The Trump administration ordered the closure of Russia’s San Francisco consulate, a chancery annex in Washington, and a New York consular annex—effective September 2.
On Saturday, FBI agents searched their premises, a flagrant Vienna Convention on Diplomatic Relations violation.
Under Article 22(1), “[T]he premises of the mission shall be inviolable. The agents of the receiving State may not enter them, except with the consent of the head of the mission.”
Article 22(3) states: “The premises of the mission, their furnishings and other property thereon and the means of transport of the mission shall be immune from search, requisition, attachment or execution.”
Article 29 adds: “The person of a diplomatic agent shall be inviolable. He shall not be liable to any form of arrest or detention. The receiving State shall treat him with due respect and shall take all appropriate steps to prevent any attack on his person, freedom or dignity.”
Article 30 grants the same inviolability and protection to a diplomatic agent’s private residence, his or her papers, correspondence, and property.
At the same time, inviolability isn’t extra-territoriality. Embassy, consular and other diplomatic grounds remain the territory of host nations.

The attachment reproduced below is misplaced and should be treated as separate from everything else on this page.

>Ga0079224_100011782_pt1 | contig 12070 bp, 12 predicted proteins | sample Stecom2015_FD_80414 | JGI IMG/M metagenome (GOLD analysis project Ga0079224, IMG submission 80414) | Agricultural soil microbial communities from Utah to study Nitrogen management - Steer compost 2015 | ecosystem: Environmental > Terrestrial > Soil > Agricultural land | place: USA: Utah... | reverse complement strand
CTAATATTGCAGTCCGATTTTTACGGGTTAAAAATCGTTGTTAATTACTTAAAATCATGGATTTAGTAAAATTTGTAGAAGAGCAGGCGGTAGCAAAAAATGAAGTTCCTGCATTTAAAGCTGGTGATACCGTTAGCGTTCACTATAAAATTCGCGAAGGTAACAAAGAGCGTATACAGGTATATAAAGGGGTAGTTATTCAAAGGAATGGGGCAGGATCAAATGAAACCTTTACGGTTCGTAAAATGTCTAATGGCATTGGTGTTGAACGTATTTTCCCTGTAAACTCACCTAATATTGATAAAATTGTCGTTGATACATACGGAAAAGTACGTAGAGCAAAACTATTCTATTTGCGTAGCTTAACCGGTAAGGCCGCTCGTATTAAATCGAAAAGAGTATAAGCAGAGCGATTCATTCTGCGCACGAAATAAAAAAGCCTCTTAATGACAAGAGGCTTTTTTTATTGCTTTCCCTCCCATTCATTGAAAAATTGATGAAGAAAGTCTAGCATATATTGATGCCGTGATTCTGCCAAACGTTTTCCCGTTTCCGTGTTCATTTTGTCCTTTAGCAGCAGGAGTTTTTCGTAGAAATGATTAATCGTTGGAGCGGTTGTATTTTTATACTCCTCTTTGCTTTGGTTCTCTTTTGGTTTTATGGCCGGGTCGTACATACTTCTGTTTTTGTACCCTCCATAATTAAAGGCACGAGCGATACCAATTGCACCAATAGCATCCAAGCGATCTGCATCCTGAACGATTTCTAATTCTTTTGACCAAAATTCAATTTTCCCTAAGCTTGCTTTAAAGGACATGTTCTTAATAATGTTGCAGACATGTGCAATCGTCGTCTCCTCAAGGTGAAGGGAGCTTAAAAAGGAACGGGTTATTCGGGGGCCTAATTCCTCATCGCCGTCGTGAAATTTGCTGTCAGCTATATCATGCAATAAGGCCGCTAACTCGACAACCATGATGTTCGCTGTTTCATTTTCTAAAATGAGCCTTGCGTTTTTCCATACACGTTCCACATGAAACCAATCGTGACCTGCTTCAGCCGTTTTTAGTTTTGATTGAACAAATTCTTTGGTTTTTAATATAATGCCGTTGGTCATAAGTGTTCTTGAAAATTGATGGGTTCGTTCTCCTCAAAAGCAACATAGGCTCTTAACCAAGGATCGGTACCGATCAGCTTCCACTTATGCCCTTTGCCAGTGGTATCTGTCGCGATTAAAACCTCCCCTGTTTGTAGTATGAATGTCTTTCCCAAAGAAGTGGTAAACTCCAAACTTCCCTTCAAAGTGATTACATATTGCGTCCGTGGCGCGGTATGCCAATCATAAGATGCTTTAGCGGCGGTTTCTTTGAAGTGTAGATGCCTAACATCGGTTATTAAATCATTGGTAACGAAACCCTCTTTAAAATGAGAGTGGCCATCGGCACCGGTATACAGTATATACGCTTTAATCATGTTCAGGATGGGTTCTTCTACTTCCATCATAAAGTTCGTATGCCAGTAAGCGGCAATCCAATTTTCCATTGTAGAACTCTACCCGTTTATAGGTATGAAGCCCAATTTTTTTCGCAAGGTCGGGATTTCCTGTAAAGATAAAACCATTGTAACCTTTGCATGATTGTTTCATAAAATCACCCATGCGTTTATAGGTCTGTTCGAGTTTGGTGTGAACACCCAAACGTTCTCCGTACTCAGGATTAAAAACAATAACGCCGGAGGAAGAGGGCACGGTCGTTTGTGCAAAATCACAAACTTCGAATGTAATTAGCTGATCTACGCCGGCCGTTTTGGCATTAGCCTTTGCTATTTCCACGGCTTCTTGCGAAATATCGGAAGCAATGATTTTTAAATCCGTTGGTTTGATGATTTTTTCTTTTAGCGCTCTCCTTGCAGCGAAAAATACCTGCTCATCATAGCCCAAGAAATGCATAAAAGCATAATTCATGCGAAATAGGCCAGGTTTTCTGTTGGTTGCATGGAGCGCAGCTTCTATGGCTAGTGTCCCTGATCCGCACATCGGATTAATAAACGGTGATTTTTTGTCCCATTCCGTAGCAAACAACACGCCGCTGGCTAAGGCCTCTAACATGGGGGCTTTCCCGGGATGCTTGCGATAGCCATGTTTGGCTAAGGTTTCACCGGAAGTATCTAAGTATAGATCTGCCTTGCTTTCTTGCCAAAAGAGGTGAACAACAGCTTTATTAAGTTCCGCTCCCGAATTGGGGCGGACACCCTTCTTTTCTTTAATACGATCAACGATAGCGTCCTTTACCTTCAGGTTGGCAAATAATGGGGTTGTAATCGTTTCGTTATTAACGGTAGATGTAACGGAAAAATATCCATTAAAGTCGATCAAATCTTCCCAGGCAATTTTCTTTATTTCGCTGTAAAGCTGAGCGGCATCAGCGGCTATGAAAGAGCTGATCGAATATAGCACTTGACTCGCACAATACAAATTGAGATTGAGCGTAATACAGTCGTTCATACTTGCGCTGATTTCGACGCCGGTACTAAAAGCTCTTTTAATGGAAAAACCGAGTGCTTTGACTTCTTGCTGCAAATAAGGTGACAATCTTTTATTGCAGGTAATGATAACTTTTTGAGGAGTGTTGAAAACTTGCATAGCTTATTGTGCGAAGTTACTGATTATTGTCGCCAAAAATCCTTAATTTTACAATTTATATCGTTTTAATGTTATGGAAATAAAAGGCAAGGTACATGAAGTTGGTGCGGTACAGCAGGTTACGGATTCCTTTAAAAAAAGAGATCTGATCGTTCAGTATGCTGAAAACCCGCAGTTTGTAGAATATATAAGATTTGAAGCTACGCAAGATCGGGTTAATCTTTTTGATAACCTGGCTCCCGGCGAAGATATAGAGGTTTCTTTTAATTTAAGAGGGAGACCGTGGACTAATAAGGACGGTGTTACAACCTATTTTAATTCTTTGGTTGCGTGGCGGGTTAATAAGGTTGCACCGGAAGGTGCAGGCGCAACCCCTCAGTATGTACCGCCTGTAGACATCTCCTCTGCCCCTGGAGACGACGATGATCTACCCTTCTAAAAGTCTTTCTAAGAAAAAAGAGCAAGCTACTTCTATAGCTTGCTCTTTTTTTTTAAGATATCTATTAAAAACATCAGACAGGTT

Inviolability protects them from forced entry. Doing so constitutes a serious breach of international law.
If states want their diplomats given courtesy and respect, they’re obligated to afford similar treatment to foreign representatives on their soil. They’re bound under international law—something America ignores in geopolitical relations.
On Saturday, Russia’s Foreign Ministry summoned US deputy chief of mission in Moscow Anthony Godfrey saying: “We consider the planned illegitimate search of the Russian diplomatic property without presence of Russian officials and the said threat to break up the entrance door as an unprecedented, aggressive act, which besides may be used by the US intelligence services to orchestrate an anti-Russian provocation by planting compromising items.”
“[W]e reserve the right to retaliate on the basis of reciprocity.”
On Saturday, Russia’s UN envoy Vasily Nebenzya said bilateral relations are at an “unaffordable low level,” adding, “This, of course, does not add anything positive not only to our relations, but also to the international situation, as those relations are a factor our partners mind.”
Newly arrived Russian ambassador to Washington Anatoly Antonov can expect rough waters to navigate in his new post, operating in hostile territory.
Moscow will react “professionally and calmly” to America’s latest affront, not with “hysterical impulses,” he said. Tough sanctions imposed in early August didn’t make things easier.
They dealt a “serious blow to bilateral relations and opportunities for effective cooperation. It is time to stop,” Antonov stressed, knowing bilateral relations are likely to get worse, not better.
Stephen Lendman lives in Chicago. He can be reached at email@example.com. His new book as editor and contributor is titled “Flashpoint in Ukraine: How the US Drive for Hegemony Risks WW III.” Listen to cutting-edge discussions with distinguished guests on the Progressive Radio News Hour on the Progressive Radio Network.